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Python Object-Oriented Python Advanced Objects Multiplication

Igor Dias
Igor Dias
5,155 Points

What's the difference between multiply self or self.value inside the method?

Inside the rmul() method when I multiply other only by self it returns a numerical multiplication. On the order hand, if I multiply other by self.value it returns string multiplication. Whats the difference between the cases?

numstring.py
class NumString:
    def __init__(self, value):
        self.value = str(value)

    def __str__(self):
         return self.value

    def __int__(self):
        return int(self.value)

    def __float__(self):
        return float(self.value)

    def __add__(self, other):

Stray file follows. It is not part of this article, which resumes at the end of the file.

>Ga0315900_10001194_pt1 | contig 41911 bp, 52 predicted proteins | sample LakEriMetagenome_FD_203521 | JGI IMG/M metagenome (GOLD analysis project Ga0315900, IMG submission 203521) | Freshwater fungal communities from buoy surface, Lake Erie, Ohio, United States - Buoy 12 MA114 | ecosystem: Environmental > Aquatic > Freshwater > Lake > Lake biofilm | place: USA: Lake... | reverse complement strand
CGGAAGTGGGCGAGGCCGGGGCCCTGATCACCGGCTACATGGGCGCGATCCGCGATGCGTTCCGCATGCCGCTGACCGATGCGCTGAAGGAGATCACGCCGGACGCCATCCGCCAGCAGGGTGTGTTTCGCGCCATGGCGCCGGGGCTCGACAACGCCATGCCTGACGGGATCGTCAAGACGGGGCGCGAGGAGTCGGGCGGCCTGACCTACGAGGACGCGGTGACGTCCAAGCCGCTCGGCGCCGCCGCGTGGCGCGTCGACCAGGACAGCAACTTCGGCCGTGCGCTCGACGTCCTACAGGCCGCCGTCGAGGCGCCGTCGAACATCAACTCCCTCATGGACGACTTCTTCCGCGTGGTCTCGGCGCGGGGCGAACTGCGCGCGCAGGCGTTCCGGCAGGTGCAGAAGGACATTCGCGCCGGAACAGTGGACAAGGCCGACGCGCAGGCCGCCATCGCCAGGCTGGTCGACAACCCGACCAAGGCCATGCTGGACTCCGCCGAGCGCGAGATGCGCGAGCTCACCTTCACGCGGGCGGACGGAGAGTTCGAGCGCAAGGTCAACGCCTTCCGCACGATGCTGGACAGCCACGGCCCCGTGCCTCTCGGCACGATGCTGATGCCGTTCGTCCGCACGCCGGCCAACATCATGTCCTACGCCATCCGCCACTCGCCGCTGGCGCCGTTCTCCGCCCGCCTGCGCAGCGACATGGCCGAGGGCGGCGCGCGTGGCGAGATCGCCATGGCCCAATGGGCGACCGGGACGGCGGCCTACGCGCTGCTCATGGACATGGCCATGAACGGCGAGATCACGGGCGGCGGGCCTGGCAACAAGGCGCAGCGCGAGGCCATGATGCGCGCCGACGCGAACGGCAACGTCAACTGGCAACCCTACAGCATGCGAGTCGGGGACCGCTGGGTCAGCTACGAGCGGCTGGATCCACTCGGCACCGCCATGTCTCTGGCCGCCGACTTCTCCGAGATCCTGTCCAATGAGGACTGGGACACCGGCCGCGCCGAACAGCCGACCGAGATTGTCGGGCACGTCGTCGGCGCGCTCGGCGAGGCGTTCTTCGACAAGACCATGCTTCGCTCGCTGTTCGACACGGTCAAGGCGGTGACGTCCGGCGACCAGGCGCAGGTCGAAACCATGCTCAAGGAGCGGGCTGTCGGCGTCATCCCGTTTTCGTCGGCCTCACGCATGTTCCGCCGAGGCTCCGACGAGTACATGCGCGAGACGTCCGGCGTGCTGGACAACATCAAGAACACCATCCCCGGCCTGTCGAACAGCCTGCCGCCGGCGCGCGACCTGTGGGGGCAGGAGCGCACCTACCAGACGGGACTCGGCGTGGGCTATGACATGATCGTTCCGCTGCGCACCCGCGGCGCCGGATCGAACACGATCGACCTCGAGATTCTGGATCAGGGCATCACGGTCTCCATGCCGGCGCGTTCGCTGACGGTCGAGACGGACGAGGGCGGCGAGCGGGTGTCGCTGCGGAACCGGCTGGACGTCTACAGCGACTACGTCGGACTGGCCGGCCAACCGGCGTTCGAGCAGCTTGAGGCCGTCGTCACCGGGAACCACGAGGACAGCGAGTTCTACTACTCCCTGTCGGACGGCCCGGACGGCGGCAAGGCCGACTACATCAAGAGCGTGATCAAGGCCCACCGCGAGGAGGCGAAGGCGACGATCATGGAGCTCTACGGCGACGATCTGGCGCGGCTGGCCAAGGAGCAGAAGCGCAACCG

if '.' in self.value:
            return float(self) + other
        return int(self) + other

    def __radd__(self, other):
        return self + other

    def __iadd__(self, other):
        self.value = self + other
        return self.value

    def __mul__(self, other):
        if '.' in self.value:
            return float(self) * other
        return int(self.value) * other

    def __rmul__(self, other):
        return self * other

#    def __rmul__(self, other):
#        if '.' in self.value or '.' in other:
#            return float(self) * other
#        return int(self) * other

1 Answer

Steven Parker
Steven Parker
218,596 Points

The internal value is stored as a string; but when you refer to the object itself, the internal conversion method is implicitly invoked for you to make it a number.

Igor Dias
Igor Dias
5,155 Points

Thank you, Parker!

Would you mind explaining me a little more?

This internal conversion method that you refer is the __ int _() method or the _ float __() method? Or another one? Because when I pass a string as argument the multiplication returns an int. Why not a float?

Steven Parker
Steven Parker
218,596 Points

It gets converted based on the contents, and what you multiply it with. Try passing it a value with a decimal point.